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Deck of Cards in order

  1. Mar 24, 2012 #1

    We were having a conversation about odds, probability and so forth... and we were shuffling some cards.

    All of sudden, a question was asked, and we have no idea how to figure it out.

    After shuffling a deck of cards repeatedly (long after it has come out of the box), what would be the mathematical odds of turning the deck over to reveal that every card is in order - ace, ace, ace, ace, two, two, two, two and so on.

    To take it a step further, what would be the odds of them showing up in numerical order, AND in the same order of suit - hearts, diamonds, spades, clubs for each set?

    Thanks in advance!

  2. jcsd
  3. Mar 24, 2012 #2
    Since there are 52 unique cards, there are 52! possible orders (permutations) of the deck. If every card has a "correct" place in that order, then the probability of randomly finding that particular ordering is 1/52!. (52! is a large number, equal to 1*2*3*......*51*52 [itex]\simeq[/itex]8.06581751709439e+67)
    Last edited: Mar 24, 2012
  4. Mar 24, 2012 #3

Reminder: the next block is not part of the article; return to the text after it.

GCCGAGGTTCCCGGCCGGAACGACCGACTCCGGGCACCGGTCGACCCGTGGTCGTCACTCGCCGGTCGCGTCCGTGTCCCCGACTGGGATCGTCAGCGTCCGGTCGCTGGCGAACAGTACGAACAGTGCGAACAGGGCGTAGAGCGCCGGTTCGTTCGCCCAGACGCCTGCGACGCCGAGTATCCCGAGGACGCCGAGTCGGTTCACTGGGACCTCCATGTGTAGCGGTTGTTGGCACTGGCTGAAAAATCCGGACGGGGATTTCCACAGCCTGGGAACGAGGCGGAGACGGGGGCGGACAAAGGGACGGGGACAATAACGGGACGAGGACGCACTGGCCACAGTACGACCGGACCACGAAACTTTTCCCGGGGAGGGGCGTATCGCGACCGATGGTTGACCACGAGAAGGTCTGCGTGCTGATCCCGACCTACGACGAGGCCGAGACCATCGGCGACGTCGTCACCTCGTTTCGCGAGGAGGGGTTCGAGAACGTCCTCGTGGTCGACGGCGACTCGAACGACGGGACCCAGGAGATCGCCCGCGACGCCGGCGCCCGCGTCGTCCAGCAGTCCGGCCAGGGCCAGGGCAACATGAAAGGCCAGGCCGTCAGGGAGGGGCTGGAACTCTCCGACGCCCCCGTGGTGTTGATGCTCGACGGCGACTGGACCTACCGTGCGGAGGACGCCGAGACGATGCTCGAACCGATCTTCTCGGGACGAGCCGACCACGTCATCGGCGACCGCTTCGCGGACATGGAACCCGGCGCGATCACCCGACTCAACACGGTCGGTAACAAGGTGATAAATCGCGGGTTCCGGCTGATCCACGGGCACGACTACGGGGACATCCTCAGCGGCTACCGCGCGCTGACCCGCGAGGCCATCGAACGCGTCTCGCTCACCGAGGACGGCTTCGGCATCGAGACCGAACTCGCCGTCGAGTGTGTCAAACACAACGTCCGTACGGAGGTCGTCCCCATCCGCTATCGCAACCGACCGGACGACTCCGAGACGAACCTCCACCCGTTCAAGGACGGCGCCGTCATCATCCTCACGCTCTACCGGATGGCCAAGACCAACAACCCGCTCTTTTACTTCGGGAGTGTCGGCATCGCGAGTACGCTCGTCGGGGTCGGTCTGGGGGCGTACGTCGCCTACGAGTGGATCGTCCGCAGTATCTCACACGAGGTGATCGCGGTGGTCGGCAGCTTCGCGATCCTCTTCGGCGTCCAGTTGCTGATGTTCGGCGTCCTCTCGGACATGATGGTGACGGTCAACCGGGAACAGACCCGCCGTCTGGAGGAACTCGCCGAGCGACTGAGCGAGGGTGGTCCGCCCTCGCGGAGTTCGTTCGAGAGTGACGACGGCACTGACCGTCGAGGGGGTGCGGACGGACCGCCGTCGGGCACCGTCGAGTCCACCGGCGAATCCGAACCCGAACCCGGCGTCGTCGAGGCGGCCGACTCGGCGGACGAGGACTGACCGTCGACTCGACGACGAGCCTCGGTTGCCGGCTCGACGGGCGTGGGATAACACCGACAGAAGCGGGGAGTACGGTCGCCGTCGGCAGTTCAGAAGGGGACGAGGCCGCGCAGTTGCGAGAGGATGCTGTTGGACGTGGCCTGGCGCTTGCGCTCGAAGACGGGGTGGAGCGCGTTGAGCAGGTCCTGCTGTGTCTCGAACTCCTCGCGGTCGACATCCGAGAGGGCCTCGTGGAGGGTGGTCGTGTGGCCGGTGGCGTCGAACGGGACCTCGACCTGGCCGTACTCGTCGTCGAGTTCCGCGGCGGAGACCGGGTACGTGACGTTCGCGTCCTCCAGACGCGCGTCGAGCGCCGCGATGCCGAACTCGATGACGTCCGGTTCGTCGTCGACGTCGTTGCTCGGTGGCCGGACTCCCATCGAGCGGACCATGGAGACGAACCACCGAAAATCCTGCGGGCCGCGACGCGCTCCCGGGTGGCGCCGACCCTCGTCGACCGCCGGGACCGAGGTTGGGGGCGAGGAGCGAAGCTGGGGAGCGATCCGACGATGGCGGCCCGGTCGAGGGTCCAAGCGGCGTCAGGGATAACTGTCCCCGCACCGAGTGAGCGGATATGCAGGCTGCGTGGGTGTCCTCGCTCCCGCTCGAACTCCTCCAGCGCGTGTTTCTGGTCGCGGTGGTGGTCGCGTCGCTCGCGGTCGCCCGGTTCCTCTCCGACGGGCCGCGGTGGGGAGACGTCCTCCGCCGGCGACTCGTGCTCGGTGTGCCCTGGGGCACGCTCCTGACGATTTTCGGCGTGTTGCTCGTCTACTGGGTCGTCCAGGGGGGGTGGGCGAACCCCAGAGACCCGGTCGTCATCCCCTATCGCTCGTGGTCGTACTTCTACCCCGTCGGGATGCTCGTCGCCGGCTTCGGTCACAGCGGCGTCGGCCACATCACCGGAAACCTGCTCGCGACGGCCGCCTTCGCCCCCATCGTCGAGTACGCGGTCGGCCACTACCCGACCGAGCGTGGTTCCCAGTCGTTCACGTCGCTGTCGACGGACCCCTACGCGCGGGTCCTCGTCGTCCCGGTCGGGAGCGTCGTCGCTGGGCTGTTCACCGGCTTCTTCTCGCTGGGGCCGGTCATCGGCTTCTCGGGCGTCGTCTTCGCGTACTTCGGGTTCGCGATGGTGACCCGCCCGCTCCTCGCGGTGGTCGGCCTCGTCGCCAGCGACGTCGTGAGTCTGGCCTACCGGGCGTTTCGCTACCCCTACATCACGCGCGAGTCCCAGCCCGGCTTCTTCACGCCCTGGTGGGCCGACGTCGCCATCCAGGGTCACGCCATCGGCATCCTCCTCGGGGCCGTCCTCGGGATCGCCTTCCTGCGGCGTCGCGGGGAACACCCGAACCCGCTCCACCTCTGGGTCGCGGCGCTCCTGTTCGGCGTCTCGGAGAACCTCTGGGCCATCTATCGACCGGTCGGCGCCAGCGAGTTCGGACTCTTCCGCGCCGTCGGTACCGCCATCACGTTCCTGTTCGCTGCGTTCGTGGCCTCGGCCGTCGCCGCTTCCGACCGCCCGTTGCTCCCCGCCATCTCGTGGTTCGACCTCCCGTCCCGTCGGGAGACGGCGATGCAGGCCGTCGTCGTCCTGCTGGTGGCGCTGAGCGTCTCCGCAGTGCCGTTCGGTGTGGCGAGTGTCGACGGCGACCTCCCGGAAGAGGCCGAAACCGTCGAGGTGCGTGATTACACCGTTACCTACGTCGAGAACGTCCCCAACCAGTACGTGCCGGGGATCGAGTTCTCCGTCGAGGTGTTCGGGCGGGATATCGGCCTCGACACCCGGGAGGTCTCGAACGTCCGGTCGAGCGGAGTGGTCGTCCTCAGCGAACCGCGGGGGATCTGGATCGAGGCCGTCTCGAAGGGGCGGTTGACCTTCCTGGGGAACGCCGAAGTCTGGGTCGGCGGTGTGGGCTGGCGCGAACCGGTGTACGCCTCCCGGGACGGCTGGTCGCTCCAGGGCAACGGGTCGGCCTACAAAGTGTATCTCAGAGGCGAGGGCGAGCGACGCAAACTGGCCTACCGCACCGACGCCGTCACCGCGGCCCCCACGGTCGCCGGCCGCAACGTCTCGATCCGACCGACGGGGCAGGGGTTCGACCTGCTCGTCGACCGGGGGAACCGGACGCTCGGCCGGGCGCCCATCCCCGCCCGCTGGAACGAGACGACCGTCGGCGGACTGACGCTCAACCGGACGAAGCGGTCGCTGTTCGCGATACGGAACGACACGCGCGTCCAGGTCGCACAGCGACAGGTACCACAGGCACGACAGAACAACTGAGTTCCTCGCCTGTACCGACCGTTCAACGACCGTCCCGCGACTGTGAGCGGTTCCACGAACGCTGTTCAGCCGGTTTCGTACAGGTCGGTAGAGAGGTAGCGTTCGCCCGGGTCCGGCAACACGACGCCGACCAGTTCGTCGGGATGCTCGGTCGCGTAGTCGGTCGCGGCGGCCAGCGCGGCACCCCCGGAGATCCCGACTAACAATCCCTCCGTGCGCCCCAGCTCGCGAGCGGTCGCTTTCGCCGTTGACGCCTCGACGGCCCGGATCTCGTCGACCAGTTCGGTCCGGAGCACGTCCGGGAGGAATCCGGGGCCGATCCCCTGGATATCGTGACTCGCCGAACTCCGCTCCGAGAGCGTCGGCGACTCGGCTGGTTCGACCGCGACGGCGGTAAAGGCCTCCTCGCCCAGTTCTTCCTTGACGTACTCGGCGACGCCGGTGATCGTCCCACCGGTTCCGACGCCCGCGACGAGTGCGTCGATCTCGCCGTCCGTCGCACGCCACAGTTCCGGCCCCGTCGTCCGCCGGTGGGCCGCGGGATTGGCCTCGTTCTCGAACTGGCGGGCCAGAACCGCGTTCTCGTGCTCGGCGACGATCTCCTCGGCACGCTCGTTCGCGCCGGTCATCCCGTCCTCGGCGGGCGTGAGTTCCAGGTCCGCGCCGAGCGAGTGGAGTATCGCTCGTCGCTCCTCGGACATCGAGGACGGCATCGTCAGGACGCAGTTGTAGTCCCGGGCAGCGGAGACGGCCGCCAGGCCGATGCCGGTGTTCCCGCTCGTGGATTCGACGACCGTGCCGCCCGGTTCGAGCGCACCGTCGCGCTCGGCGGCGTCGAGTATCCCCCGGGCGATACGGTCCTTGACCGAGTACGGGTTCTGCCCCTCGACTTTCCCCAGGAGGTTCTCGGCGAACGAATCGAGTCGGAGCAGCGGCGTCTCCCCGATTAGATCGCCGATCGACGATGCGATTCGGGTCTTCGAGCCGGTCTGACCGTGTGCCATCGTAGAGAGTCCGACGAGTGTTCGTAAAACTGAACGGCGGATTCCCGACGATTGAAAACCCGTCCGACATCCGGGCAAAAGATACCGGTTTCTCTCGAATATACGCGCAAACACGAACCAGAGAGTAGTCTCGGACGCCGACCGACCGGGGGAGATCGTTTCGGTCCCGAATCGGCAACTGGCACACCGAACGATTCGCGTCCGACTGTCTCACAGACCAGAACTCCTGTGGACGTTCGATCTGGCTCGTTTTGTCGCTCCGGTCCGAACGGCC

That's awesome. Much simpler than we were making it out to be.

    Thanks so much!

    So according to our calculations, if it's NOT suited, and it's just in order, then the odds are 4/52 * 3/53 * 2/52 * 1/51 * 4/50 * 3/49 * 2/48 * 1/47.... which is 1.08667018142645000000E-50.

    Sound about right?

    Thanks again!

  5. Mar 24, 2012 #4
    My calculation is for every card having a particular place in the deck. If you allow any variability, the probability increases. From the above, it looks like you are specifying a place in the order for every card
    Last edited: Mar 24, 2012
  6. Mar 25, 2012 #5
    Sorry. I think I misunderstood your question. If you want to ignore suits, then I believe the correct approach is (52C4)13!. That is, the number of ways to choose 4 cards from 52, times the number of permutations of 13. The reciprocal of this should give the probability of randomly getting the order you specified in post 1 when ignoring suits. I leave the calculation to you.
    Last edited: Mar 25, 2012
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